In today’s technology-driven society, wherein users are a click away from accessing any and all kinds of information, libraries are plagued with maintaining a position of relevancy in the community lest they succumb to obsolescence. In the words of Andre Cossette, author of “Humanism and Libraries: An Essay on the Philosophy of Librarianship,” “Librarians find themselves in a technological world amidst a technological revolution, to which they are having trouble adapting” (23). This pressure to keep up with technology is compounded by a constant lack of funds. How might libraries assert their public presence and technological authority when faced with budgetary setbacks? Librarians in Colorado and Kansas are coming up with creative solutions to these very issues.
An article published in Library Journal’s July issue presented an interesting example. This past June, Colorado’s Aurora Public Library set up shop inside a local Kmart. The 600-square foot room accommodates 11 computers for the public’s use, making it more of an information or computer center than a traditional library. Despite the center’s lack of books, users are able to access the internet for educational or recreational purposes. Library members have unlimited use of the computers, while those without library cards are restricted to one hour. Luckily, since library cards are free, this should encourage non-traditional library users to start a membership. Patrons can connect to the library’s online catalog if they wish to place a hold on books, and they can even request drop-off or pick-up of books in the store.
There are many benefits to this unconventional solution. To start, the library “runs at a fraction of the cost of a conventional branch,” allowing Aurora’s public librarians the opportunity to save the money they would have spent on materials and upkeep in a bigger library. Additionally, by placing the computer center at the front of Kmart, the library will likely benefit from a greater exposure than a traditional library building could hope to receive. Customers looking to shop at Kmart may find themselves using the computers and signing up for a library card simply because of the library’s convenient location. Finally, and perhaps best of all, by opening this satellite branch, Aurora Public Library is strengthening its relationship with the community by meeting the needs of its citizens. According to the article, “one third of individuals living in northern Aurora–where many immigrant and low-income families live and the Kmart is located–do not own personal computers.” Cossette writes that “in providing needed information [and access to that information] to all citizens, especially the most disadvantaged, the library lends its support to the realization of democratic ideals” (56). In one fell swoop, Aurora Public Library managed to maintain its relevancy within the community and provide internet access for those who need it in a cost-effective way.
Elsewhere in the country, libraries have approached these aforementioned challenges in a different, though similarly unconventional, manner. Another article in the July issue of Library Journal explained how Kansas State Library recently partnered with its local airport, Manhattan Regional, to provide passengers with reading material while they wait to board. The program, called Books on the Fly, encourages people with mobile devices such as cell phones and e-readers to scan QR codes placed on cards throughout the airport. Users are taken to the library’s website, where library members can then download, for free, any of the library’s e-books. Nonmembers are redirected to Project Gutenberg, a digital library that contains thousands of e-books ready to be downloaded to any computer or mobile device.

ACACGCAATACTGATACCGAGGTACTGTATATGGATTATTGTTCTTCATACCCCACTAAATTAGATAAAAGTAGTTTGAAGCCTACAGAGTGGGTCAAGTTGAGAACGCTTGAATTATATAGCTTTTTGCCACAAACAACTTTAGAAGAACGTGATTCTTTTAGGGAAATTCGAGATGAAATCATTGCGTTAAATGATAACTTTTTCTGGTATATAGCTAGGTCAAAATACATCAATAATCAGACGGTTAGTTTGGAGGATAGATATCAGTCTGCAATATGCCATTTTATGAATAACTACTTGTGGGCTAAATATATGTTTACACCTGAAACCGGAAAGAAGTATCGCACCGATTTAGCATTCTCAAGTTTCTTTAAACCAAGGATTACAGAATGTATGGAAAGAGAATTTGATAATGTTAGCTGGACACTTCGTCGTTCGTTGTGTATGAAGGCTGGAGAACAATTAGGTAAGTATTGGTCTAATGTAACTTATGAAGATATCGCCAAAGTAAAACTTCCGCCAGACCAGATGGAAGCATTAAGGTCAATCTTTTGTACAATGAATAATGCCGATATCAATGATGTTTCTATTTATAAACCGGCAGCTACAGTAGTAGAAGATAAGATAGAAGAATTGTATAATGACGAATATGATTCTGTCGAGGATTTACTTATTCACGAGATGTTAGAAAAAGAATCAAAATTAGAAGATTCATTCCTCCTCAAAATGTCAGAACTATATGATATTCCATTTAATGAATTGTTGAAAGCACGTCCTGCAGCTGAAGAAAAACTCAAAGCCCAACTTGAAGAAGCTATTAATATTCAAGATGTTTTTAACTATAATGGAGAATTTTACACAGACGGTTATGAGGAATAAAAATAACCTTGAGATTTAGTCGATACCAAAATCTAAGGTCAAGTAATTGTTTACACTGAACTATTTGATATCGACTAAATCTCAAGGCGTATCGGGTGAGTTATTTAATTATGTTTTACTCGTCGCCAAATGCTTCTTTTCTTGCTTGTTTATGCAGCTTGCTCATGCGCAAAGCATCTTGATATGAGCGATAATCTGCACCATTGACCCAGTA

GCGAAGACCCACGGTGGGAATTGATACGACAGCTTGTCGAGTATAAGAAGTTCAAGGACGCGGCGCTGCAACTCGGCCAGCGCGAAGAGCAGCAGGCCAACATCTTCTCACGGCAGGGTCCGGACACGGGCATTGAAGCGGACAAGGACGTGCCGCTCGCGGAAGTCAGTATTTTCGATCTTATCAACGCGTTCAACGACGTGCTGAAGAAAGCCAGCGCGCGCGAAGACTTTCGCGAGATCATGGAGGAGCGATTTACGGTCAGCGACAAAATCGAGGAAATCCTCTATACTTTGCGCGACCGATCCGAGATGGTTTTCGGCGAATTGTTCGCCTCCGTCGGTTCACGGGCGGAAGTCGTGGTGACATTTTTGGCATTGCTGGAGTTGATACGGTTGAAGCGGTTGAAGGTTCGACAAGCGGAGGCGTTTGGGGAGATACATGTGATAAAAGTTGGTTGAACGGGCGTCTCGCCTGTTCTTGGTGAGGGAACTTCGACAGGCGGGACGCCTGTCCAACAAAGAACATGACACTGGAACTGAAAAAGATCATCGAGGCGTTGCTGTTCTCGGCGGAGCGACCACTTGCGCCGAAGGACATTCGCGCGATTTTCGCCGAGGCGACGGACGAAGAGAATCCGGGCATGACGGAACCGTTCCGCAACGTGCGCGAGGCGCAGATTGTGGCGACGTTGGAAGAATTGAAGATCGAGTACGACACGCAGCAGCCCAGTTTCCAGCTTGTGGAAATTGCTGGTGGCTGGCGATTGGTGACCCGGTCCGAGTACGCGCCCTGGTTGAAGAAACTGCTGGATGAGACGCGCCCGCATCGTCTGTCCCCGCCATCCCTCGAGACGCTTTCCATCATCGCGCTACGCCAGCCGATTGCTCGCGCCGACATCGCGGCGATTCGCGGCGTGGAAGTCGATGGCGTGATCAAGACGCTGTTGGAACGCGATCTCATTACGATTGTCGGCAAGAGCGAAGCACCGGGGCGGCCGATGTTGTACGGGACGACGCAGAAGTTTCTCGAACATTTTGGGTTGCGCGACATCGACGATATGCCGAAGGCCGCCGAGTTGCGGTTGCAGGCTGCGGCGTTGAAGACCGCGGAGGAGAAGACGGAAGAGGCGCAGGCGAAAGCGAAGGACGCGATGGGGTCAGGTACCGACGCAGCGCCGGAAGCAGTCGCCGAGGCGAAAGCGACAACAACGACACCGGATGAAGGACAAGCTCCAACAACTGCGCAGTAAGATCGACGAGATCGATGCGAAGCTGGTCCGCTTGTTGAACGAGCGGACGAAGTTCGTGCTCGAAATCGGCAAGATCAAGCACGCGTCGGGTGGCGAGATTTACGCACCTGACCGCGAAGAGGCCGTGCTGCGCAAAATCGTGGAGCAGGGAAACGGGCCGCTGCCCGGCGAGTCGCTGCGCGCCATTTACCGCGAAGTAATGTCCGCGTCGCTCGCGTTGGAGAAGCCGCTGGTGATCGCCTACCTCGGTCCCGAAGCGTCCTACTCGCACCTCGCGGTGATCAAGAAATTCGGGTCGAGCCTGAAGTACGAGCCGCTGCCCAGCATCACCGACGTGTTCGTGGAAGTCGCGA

According to Candace LeDuc, communications coordinator of Kansas’ state library, “the only cost to the library is the printed materials. Once your material is in the airport, there’s no overhead.” Because there are no computers or physical books to maintain, this is a simple, inexpensive way to promote a library without breaking the budget.
As was the case in Colorado, by establishing a base in a highly-populated, if unorthodox, location, Kansas State Library managed to find a way to reach out to the public, especially those who may not be the traditional library patron. According to the article,“With its emphasis on QR codes as a point of entry, the program is designed to appeal to irregular readers with time on their hands.” Once again, librarians were able to find a cost-effective way to secure their library’s place in a technology-centered society.
When libraries are faced with unrelenting budget cuts, the challenges of staying atop the current technological trends and maintaining a strong relationship with the community seem overwhelming. Author and librarian Sandy Iverson worried that “while technology has increased access to information, at the same time we are experiencing funding cutbacks to the public library system…In order to continue service, libraries are beginning to charge user fees for certain services. This practice contradicts the tenets of equal access to information, and may eventually result in the extinction of the public library system.” But as the librarians in Colorado and Kansas proved, it does not have to come to that. It takes some creative thinking, but it is possible to work with a reduced budget to incorporate technology at no cost to users, all the while establishing a strong public role. As these two cases show, libraries are far from becoming extinct.
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